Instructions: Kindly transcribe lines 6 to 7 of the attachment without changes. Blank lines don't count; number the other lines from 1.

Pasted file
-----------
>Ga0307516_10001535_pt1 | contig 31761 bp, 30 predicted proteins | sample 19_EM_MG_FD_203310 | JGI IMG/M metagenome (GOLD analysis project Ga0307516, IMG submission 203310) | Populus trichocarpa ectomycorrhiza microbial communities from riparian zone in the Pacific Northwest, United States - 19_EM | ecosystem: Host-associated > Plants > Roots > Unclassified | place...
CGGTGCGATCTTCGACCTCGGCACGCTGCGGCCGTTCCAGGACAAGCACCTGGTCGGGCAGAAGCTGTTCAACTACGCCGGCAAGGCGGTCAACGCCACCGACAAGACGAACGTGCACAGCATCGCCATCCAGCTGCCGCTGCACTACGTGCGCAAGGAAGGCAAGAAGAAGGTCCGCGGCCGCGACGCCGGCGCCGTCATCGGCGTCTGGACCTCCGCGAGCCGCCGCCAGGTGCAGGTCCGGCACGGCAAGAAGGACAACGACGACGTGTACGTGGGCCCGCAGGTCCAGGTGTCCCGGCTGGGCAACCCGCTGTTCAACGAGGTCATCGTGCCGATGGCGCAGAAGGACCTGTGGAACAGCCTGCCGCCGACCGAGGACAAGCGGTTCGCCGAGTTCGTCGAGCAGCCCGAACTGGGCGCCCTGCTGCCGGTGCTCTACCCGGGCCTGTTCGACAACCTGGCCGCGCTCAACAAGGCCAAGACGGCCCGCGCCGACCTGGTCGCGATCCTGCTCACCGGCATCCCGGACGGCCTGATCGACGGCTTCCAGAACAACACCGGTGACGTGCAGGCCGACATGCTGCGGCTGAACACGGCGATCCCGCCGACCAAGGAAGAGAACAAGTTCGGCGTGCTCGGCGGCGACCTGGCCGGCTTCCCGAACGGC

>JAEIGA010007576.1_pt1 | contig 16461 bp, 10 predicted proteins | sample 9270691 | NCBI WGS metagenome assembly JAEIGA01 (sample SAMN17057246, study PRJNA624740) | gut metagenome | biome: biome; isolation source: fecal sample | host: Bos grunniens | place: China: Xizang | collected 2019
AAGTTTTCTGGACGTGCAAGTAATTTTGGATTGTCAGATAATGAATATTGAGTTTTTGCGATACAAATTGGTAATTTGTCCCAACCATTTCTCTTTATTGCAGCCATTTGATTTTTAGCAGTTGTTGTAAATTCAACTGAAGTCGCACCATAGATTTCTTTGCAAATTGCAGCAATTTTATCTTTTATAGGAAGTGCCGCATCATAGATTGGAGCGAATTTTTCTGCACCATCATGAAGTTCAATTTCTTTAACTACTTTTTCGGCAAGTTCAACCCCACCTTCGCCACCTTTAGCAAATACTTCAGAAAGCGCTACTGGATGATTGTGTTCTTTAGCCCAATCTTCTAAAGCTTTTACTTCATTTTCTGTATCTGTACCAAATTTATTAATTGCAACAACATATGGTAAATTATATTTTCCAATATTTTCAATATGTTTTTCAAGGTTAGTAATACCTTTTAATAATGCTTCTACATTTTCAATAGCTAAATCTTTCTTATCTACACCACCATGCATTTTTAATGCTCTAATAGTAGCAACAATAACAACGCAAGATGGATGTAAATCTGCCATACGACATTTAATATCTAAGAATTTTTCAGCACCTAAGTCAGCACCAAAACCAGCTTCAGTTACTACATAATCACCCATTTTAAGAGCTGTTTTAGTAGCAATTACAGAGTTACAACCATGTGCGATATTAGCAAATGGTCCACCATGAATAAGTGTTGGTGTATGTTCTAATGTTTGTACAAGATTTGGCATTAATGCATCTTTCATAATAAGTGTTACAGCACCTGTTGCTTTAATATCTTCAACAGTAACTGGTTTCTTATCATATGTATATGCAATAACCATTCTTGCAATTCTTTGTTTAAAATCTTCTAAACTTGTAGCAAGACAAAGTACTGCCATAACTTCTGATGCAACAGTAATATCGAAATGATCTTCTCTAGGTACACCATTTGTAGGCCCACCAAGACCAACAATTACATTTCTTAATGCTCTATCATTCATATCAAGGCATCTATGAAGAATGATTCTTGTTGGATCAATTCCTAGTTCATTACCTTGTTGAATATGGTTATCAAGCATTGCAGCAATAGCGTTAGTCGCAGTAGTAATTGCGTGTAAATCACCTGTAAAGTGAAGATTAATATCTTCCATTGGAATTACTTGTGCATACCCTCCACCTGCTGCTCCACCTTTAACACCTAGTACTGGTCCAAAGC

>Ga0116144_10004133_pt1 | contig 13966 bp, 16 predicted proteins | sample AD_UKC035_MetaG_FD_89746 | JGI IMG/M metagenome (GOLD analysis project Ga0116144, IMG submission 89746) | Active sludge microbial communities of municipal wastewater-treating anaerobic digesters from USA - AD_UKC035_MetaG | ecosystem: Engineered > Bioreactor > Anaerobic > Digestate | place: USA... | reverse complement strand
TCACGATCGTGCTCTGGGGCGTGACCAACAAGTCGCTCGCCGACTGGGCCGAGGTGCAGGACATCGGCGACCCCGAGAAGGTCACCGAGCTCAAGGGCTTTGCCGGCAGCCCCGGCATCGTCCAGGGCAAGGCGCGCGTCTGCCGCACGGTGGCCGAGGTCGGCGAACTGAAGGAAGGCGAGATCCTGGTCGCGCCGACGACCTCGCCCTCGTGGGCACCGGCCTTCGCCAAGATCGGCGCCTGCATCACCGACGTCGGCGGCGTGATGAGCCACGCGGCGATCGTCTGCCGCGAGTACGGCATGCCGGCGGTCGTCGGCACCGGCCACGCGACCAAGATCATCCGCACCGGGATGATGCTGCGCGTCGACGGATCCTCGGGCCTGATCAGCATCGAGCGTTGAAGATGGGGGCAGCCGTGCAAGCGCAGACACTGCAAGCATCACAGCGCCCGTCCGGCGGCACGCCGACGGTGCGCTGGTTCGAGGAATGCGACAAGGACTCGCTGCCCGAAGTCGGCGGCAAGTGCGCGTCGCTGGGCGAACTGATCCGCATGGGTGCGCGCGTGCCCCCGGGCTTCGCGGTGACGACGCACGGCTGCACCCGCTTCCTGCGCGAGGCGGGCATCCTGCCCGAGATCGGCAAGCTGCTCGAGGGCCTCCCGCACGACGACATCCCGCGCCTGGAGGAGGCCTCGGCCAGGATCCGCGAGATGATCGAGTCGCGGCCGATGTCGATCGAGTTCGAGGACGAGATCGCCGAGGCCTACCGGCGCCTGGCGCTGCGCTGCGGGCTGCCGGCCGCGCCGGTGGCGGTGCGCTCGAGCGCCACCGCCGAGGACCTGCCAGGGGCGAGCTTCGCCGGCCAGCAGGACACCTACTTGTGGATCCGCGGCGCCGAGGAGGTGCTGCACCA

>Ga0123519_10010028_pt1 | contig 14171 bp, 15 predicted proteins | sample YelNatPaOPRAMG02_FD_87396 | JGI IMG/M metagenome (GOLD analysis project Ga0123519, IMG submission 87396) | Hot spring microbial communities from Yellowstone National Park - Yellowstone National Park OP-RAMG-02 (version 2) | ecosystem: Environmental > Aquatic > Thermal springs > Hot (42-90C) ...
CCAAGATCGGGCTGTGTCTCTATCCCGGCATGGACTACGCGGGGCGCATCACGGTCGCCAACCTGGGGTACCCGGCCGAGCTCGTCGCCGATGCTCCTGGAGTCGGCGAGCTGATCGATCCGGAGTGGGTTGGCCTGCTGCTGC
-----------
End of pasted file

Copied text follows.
TCACGATCGTGCTCTGGGGCGTGACCAACAAGTCGCTCGCCGACTGGGCCGAGGTGCAGGACATCGGCGACCCCGAGAAGGTCACCGAGCTCAAGGGCTTTGCCGGCAGCCCCGGCATCGTCCAGGGCAAGGCGCGCGTCTGCCGCACGGTGGCCGAGGTCGGCGAACTGAAGGAAGGCGAGATCCTGGTCGCGCCGACGACCTCGCCCTCGTGGGCACCGGCCTTCGCCAAGATCGGCGCCTGCATCACCGACGTCGGCGGCGTGATGAGCCACGCGGCGATCGTCTGCCGCGAGTACGGCATGCCGGCGGTCGTCGGCACCGGCCACGCGACCAAGATCATCCGCACCGGGATGATGCTGCGCGTCGACGGATCCTCGGGCCTGATCAGCATCGAGCGTTGAAGATGGGGGCAGCCGTGCAAGCGCAGACACTGCAAGCATCACAGCGCCCGTCCGGCGGCACGCCGACGGTGCGCTGGTTCGAGGAATGCGACAAGGACTCGCTGCCCGAAGTCGGCGGCAAGTGCGCGTCGCTGGGCGAACTGATCCGCATGGGTGCGCGCGTGCCCCCGGGCTTCGCGGTGACGACGCACGGCTGCACCCGCTTCCTGCGCGAGGCGGGCATCCTGCCCGAGATCGGCAAGCTGCTCGAGGGCCTCCCGCACGACGACATCCCGCGCCTGGAGGAGGCCTCGGCCAGGATCCGCGAGATGATCGAGTCGCGGCCGATGTCGATCGAGTTCGAGGACGAGATCGCCGAGGCCTACCGGCGCCTGGCGCTGCGCTGCGGGCTGCCGGCCGCGCCGGTGGCGGTGCGCTCGAGCGCCACCGCCGAGGACCTGCCAGGGGCGAGCTTCGCCGGCCAGCAGGACACCTACTTGTGGATCCGCGGCGCCGAGGAGGTGCTGCACCA

>Ga0123519_10010028_pt1 | contig 14171 bp, 15 predicted proteins | sample YelNatPaOPRAMG02_FD_87396 | JGI IMG/M metagenome (GOLD analysis project Ga0123519, IMG submission 87396) | Hot spring microbial communities from Yellowstone National Park - Yellowstone National Park OP-RAMG-02 (version 2) | ecosystem: Environmental > Aquatic > Thermal springs > Hot (42-90C) ...